Fleshing out Clements Ferry’s Four-Lane Future

Berkeley County updates residents on phase two of Clements Ferry widening project at April 27 “drop-in” meeting

By Charlie Morrison

The last half-decade has born witness to a continuous debate between elected officials, South Carolina Department of Transportation (SCDOT) officials and members of the Daniel Island, Cainhoy and Clements Ferry Road communities over the future of highly-trafficked Clements Ferry Rd. With discussion of phase one of the project completed, plans made, and construction underway, the attention of Berkeley County and the public has shifted to the second phase of the project.

The plan will build on the first phase of the project widening Clements Ferry Rd. from two to four lanes for the 4.5 miles from the Clements Ferry’s intersection with Jack Primus Rd. all the way to the eastern end of the roadway where it meets S.C Hwy. 41. In addition to widening the road from two to four lanes, the project plans call for a center two-way left-turn lane or raised landscaped median, intersection improvements and the creation of a shared-use bicycle and pedestrian path, which will line the extent of the roadway.

Clements Ferry Road widening citizen input
56- year resident of the Clements Ferry Rd. community Sammy Sanders is worried about the potential impact of the project on a pair of pieces of property he owns along the roadway.

In that vein, Berkeley County invited the community to attend a public meeting held last Thursday, April 27 to present the proposed project design. Attendees to the drop-in style meeting were invited to view various displays of the proposed construction plan where they could speak to County and consultant representatives who were on hand and additionally submit their comments on the project plans to the County on the proposed plan, which is still subject to change.

Comments can be emailed to Berkeley County Public Information Officer Hannah Moseley or submitted by mail (see addresses at end of story) until the cut-off day of May 11, but hat didn’t stop many community members from expressing themselves at the meeting.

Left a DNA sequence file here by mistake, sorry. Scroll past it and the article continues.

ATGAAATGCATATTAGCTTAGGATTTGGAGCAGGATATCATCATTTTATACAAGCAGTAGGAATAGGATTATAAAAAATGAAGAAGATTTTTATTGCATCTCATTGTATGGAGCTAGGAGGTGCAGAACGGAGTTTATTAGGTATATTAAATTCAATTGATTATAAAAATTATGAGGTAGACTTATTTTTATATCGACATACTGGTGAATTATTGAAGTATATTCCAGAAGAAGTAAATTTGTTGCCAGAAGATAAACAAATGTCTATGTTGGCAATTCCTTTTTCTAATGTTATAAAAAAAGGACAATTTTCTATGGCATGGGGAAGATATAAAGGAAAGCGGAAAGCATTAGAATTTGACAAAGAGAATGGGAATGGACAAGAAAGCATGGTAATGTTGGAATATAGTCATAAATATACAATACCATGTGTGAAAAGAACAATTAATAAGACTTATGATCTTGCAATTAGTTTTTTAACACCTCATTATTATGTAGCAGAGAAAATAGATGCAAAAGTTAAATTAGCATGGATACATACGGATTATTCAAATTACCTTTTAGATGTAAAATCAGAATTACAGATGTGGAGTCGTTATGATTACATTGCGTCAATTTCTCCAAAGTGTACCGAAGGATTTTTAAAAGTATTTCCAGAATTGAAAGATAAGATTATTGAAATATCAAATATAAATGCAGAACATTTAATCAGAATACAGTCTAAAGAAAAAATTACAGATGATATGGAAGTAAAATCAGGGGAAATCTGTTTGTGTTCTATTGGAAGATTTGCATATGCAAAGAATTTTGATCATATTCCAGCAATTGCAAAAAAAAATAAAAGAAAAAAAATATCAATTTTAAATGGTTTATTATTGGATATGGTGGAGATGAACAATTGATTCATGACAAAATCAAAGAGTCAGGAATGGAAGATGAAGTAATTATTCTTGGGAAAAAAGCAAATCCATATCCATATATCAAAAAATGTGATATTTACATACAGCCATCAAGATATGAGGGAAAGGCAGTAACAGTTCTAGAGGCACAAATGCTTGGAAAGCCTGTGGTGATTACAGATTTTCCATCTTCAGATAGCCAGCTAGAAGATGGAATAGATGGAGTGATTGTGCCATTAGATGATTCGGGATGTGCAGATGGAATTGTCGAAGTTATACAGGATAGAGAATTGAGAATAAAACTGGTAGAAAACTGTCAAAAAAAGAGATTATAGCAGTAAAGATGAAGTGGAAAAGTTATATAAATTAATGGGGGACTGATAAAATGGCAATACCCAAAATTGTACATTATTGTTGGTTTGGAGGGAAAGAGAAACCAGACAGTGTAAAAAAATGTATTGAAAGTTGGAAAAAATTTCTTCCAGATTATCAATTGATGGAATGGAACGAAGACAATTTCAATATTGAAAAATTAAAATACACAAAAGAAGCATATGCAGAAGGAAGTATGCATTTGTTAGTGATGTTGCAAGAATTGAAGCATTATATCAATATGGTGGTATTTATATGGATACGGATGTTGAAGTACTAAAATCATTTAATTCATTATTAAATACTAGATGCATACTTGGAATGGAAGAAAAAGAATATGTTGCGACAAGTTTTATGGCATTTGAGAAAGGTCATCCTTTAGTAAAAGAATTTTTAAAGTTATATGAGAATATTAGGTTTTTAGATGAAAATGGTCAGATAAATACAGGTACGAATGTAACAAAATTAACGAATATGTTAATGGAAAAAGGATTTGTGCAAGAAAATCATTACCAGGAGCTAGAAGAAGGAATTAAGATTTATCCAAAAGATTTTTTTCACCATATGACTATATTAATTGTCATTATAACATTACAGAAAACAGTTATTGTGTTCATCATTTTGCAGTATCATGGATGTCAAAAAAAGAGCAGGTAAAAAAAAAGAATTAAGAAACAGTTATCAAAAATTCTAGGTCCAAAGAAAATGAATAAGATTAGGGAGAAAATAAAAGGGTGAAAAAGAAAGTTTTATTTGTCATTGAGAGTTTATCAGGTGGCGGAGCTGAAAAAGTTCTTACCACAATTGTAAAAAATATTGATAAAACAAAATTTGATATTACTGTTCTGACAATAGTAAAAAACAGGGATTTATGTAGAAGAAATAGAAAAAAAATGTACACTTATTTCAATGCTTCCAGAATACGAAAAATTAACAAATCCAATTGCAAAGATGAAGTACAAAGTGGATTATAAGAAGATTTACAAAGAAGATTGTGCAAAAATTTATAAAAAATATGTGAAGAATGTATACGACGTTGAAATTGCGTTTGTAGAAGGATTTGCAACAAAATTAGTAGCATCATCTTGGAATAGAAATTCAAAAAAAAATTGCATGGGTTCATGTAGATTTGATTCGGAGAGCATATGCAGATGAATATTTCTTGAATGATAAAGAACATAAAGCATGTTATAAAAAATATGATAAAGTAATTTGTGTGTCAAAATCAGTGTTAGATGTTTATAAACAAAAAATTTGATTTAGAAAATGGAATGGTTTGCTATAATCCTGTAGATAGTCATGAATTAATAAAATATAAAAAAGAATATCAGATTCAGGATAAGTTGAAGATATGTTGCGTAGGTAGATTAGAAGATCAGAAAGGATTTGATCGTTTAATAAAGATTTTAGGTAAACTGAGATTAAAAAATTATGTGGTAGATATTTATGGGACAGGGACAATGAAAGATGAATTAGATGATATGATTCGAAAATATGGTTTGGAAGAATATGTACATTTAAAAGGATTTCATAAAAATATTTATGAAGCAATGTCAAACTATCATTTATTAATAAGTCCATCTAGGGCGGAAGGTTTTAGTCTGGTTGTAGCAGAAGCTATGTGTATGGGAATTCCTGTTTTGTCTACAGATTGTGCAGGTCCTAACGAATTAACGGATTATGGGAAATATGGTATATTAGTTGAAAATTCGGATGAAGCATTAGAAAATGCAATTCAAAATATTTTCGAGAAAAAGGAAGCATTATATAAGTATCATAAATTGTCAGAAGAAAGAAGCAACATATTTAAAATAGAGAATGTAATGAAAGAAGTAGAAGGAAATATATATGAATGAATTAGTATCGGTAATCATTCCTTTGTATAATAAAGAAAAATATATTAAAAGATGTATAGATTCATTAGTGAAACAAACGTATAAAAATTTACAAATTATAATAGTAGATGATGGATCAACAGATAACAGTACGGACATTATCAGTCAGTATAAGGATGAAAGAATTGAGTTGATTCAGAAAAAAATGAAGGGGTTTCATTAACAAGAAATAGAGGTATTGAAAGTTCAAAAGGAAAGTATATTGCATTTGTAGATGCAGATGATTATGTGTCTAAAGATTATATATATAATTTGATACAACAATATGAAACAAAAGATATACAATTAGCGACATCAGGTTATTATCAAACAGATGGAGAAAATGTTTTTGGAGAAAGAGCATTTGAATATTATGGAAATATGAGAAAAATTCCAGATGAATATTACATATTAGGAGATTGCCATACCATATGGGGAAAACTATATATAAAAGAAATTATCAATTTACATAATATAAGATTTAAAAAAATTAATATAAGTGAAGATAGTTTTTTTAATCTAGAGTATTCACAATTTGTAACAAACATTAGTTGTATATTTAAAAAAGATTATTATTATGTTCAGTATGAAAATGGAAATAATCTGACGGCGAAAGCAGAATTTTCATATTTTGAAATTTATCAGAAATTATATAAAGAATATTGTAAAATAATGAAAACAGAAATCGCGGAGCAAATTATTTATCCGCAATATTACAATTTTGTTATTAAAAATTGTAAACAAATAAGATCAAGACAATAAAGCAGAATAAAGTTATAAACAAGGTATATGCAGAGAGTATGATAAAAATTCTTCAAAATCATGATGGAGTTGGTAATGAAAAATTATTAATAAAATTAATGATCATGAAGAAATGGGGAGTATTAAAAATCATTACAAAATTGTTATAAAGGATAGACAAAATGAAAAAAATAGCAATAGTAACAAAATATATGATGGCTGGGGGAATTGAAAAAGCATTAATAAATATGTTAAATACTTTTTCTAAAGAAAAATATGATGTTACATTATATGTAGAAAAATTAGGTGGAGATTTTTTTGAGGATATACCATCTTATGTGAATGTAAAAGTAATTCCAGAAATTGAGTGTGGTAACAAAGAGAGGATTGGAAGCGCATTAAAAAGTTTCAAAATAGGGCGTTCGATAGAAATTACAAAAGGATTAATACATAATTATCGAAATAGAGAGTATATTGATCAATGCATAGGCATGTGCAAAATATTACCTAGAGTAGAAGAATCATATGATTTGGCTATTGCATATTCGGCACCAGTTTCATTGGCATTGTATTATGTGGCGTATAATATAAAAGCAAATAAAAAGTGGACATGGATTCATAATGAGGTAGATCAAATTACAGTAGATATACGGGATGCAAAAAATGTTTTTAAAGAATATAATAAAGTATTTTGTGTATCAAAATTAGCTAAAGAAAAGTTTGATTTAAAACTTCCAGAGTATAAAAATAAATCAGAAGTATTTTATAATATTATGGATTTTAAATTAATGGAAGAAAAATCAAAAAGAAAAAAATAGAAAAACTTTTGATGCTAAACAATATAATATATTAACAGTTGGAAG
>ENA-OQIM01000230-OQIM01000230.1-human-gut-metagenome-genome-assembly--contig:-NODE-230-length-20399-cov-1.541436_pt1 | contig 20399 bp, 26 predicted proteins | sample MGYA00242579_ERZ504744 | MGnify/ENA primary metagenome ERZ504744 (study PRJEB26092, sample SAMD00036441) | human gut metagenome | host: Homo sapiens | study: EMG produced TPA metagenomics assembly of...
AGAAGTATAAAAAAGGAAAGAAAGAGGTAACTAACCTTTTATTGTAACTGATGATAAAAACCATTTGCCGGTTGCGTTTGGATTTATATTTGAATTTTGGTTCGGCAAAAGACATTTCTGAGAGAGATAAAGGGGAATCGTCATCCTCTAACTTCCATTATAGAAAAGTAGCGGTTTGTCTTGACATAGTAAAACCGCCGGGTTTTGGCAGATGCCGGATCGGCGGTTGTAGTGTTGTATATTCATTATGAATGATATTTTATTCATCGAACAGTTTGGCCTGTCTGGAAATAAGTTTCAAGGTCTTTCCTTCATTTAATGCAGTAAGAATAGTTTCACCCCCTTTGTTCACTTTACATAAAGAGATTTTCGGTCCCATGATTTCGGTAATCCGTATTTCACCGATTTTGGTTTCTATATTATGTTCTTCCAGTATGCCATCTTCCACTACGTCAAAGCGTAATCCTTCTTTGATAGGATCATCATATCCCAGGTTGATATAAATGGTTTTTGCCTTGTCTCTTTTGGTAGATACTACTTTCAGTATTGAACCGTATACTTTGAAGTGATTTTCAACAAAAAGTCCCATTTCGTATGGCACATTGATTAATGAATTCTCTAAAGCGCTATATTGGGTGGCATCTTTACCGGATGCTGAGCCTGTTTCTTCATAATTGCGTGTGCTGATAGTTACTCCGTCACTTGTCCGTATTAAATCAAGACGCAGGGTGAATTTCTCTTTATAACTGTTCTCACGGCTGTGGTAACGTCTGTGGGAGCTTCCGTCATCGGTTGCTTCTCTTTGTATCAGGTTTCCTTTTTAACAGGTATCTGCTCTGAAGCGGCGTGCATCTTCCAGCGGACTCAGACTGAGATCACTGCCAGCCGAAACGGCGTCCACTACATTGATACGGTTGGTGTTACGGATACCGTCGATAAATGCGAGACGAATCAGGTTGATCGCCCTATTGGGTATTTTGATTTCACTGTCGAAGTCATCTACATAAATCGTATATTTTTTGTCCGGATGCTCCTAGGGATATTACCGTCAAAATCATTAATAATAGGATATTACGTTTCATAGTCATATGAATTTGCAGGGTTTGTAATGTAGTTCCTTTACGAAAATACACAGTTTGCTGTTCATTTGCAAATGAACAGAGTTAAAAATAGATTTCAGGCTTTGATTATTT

“You think it’s a good thing going to be about convenience along with the expansion we have lots of opportunities I’ve been here 30 years and I’ve seen so much change,” said area resident Jackie Alston. “Change is always resisted, people get used to the way things are and that’s just human nature, but times change.”

Peter Valiquette Discusses road widening
Infrastructure Consulting & Engineering’s Peter Valiquette and his team were on hand at the meeting, appearing with representatives from Berkeley County who answered questions from residents who attended the “drop-in” styled meeting

Fellow Cainhoy longtime resident Sybil Mitchell agreed, but felt the planners of the project needed to do more to make that change palatable to locals. “Change is inevitable but how it is done matters,” said Mitchell. “You have to take into account how the people are living in the community presently and what are those changes are going to do to impact the lives of those people.”

“It’s a rural area, so I think it would have been nice for them to incorporate as part of the design the feel and spirit of the area,” she continued. “So, you have the expansion in terms of change but you also maintain the flavor of the community I promise you if they had done that it would have won awards all over the place.

For other are members, the change the widening of Clements Ferry Rd. represents is a long time coming. For them, the road’s safety is the prime factor. The SCDOT currently estimates that over 14,000 cars use the road per day, but of that number a large percentage are industrial vehicles and semi-trucks.

“The road is dangerous you’ve got trucks and cars going side by side and it’s just not safe,” said Sammy Sanders, a 56-year resident of Clements Ferry Rd. “Something has to be done it’s just that it should be done in a way that respects our future.”

“That road is waiting for someone to get killed,” said Jim Hasbrouck who serves as President of the nearby River Reach Point neighborhood association.

Another official public meeting for the proposed $36 million project is slated for later this year, with right-of-way acquisition set to take place beginning in 2018 and construction to begin in late 2019.

       Citizens interested in submitting a comment on the proposed plan may do so by emailing Berkeley County Public Information Officer Hannah Moseley directly at Hannah.moseley@berkeleycountysc.gov. For more information on the phase two plan to widen Clements Ferry Rd. see Berkeley County’s dedicated project website at www.berkeleycountysc.gov/drupal/engineering/onecent/clemferry2

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